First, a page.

First up for me was a surprising presentation of the aforementioned Uni. A large portion showed up topped with a thumb sized dollop of wasabi and held up in one of those oversized shot glasses. Unlike the failed execution of the martini dishes at Livingston, the shot glass was not the least bit prohibitive as a vessel. Great uni will often leave me speechless. Meanwhile, good uni should be lite, slightly sweet, and somewhat briny. Though not great, this uni was well worth the order. And to be a little presumptuous with regards to consistency, it will be a staple of any future meal I have at Zen. It was time to move on.
Hakozushi is that box pressed roll that takes on a rectangular shape. Hailing from Osaka, it is my favorite execution of “rolled” sushi. Coming in at $12, this was a pleasing to the palate experience where the tuna and salmon were balanced on the rice by the crunchiness of the tobiko, the mildness of the scallions, and the creaminess from the stylized mayonnaise that was maybe just a smidge overused. For a roll at the high-end of Zen’s price point, I enjoyed this non-traditional take on a very traditional alternative.
When all was said and done, the waiter quickly reported with an already split check … nicely played my good man! It is worth mentioning that he stuck the entire app ($10) on my side of the table … so bah humbug. Still, that’s not a big deal as he’s got to put it somewhere and I’m not going to demand that the POS system have item splitting capabilities. That actually leads to another point … this place can be cheep, but can also be expensive. Adam’s $10 lunch was a hell of a deal. Mine came in at $36 for an order that could have easily fed one person. Take that in whatever direction you see fit.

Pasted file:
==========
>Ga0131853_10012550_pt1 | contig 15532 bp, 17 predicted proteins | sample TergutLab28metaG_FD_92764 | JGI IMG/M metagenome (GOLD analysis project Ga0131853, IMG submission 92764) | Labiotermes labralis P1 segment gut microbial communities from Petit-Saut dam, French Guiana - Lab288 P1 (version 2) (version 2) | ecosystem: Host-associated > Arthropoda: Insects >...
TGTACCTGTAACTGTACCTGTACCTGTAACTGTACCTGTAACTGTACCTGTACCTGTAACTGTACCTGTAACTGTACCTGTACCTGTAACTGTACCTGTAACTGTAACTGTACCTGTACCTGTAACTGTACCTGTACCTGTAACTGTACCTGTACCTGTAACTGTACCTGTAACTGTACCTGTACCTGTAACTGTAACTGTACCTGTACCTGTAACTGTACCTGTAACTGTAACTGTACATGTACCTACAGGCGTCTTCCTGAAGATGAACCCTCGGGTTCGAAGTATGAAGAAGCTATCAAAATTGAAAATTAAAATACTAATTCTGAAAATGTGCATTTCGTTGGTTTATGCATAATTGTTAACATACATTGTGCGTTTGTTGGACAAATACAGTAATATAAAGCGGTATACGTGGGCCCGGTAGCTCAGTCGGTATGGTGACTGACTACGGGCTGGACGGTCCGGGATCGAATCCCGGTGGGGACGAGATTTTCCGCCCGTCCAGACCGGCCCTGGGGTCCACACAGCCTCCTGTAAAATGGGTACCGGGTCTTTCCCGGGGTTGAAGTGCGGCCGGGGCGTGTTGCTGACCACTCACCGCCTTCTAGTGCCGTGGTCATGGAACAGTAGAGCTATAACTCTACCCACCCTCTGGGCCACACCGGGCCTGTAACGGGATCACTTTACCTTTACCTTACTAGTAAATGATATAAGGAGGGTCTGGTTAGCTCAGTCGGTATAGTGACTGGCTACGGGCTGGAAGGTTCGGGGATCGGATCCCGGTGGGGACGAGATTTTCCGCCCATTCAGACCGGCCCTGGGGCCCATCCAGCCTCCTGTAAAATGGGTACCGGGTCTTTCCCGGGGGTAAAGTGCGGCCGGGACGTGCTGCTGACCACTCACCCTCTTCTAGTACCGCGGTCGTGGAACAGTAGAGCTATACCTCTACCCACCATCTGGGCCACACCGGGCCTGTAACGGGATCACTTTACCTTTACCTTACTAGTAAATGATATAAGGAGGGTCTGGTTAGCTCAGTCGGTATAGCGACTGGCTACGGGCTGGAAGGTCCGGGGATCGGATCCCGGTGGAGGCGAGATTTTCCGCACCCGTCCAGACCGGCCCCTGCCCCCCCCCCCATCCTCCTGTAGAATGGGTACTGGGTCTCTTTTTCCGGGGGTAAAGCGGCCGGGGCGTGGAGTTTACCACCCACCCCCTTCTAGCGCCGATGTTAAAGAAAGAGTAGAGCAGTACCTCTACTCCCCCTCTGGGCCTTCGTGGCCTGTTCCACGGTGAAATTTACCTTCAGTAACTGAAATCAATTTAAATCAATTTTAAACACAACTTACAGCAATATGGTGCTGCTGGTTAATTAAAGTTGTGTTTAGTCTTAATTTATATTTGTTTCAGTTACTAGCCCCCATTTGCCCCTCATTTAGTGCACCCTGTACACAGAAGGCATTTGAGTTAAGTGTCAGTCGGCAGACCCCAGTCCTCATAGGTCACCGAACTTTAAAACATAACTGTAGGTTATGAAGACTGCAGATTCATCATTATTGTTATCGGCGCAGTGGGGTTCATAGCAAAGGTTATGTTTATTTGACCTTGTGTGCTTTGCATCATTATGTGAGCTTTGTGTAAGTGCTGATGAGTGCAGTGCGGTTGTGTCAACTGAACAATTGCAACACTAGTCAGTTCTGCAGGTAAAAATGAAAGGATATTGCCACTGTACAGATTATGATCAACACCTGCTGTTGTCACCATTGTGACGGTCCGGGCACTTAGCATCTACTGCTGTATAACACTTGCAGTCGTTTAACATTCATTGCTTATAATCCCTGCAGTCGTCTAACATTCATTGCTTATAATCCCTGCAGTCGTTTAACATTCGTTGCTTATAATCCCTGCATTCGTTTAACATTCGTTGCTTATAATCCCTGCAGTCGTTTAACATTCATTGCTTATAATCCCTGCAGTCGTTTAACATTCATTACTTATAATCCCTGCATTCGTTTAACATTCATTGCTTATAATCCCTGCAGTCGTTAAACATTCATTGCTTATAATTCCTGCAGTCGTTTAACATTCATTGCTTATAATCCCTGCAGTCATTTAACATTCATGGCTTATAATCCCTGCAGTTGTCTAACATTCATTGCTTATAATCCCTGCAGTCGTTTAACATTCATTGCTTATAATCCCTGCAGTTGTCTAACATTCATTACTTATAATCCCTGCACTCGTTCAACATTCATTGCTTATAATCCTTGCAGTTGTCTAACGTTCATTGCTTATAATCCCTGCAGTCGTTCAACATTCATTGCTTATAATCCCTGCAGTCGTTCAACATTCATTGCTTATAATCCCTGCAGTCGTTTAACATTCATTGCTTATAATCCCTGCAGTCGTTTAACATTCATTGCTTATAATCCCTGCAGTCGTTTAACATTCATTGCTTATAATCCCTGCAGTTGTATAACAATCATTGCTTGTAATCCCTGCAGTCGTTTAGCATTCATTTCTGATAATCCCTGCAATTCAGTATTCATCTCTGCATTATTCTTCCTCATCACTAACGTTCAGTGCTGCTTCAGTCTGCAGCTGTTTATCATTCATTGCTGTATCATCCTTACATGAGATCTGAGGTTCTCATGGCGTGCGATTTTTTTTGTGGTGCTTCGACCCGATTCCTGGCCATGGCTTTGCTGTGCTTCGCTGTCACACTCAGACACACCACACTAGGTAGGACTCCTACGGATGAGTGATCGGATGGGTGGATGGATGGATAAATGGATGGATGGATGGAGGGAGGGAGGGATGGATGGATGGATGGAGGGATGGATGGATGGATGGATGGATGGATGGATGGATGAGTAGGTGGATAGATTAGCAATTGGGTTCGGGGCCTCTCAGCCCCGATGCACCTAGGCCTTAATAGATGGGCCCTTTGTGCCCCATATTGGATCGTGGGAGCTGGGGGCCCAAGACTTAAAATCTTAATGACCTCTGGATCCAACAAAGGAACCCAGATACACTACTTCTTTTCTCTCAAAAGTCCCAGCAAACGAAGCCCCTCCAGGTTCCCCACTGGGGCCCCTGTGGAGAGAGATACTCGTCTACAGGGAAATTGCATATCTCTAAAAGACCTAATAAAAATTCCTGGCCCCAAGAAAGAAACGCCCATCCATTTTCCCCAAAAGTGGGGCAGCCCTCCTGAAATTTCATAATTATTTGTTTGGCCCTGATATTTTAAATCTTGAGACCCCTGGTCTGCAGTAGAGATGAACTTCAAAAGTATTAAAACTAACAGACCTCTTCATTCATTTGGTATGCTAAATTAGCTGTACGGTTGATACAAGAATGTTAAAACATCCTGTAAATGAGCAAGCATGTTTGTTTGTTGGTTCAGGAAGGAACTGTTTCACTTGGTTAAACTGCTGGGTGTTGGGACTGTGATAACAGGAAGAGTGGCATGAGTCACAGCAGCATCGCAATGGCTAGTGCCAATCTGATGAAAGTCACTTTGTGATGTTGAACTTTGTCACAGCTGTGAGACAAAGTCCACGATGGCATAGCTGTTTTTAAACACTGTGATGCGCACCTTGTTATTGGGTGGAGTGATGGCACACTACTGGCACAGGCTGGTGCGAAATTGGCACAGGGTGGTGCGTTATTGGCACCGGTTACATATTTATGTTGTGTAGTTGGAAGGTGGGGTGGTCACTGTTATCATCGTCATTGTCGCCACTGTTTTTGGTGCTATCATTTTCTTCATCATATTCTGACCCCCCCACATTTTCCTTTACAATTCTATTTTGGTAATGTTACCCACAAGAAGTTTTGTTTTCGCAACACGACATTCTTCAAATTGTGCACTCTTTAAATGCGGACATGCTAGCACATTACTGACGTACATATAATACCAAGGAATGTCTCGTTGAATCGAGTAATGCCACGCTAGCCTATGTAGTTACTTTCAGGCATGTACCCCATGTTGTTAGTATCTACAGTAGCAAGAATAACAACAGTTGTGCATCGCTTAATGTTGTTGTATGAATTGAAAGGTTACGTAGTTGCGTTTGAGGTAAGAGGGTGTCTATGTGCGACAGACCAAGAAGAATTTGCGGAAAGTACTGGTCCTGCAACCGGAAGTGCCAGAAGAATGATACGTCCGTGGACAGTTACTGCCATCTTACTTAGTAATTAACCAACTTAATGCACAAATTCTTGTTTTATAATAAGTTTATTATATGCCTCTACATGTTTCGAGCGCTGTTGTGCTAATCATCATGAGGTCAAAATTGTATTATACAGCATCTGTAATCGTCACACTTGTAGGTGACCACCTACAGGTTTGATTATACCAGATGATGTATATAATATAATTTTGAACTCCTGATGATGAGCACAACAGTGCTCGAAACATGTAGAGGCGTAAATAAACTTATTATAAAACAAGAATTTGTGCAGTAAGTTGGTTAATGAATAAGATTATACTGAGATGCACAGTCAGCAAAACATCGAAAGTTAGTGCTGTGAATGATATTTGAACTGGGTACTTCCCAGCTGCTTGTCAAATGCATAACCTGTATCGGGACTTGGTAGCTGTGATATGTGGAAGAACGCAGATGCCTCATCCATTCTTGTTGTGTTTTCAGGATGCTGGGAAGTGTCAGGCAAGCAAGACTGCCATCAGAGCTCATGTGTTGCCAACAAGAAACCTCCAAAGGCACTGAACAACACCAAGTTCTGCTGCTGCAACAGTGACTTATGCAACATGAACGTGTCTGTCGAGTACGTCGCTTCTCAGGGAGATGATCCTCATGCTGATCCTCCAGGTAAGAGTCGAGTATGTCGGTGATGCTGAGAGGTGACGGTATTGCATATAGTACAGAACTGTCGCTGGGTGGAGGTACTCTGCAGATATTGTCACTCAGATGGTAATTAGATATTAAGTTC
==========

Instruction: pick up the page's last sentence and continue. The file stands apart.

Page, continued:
In the world of Thai food, the price point and menu listings remind me of Tamarind Seed and Spoon. However, I have no real way of commenting any further on that comparison except to say that the initial meal made the Thai options exploration worthy. In the world of sushi, this place is not nearly as cliché as RA Sushi, and much nicer than say Nickiemoto’s or Ru San’s (barf). Though it doesn’t look like it’s likely to draw the funky fresh crowd that shows up at RA, one meal in and the food here is significantly better than any of those three places (and a good number of others).
I wouldn’t go to Zen for culinary exploration or bliss, but as a mix-it-up option – they seem to be ideal. If this single visit was any indication of how things are over the long haul, Zen should be one of those places that people go to when they are looking for some reliable food and a nice place to relax.
Oh yeah, I’m pretty sure a non-national typed up the menu – there were a number of phonetic faux pas.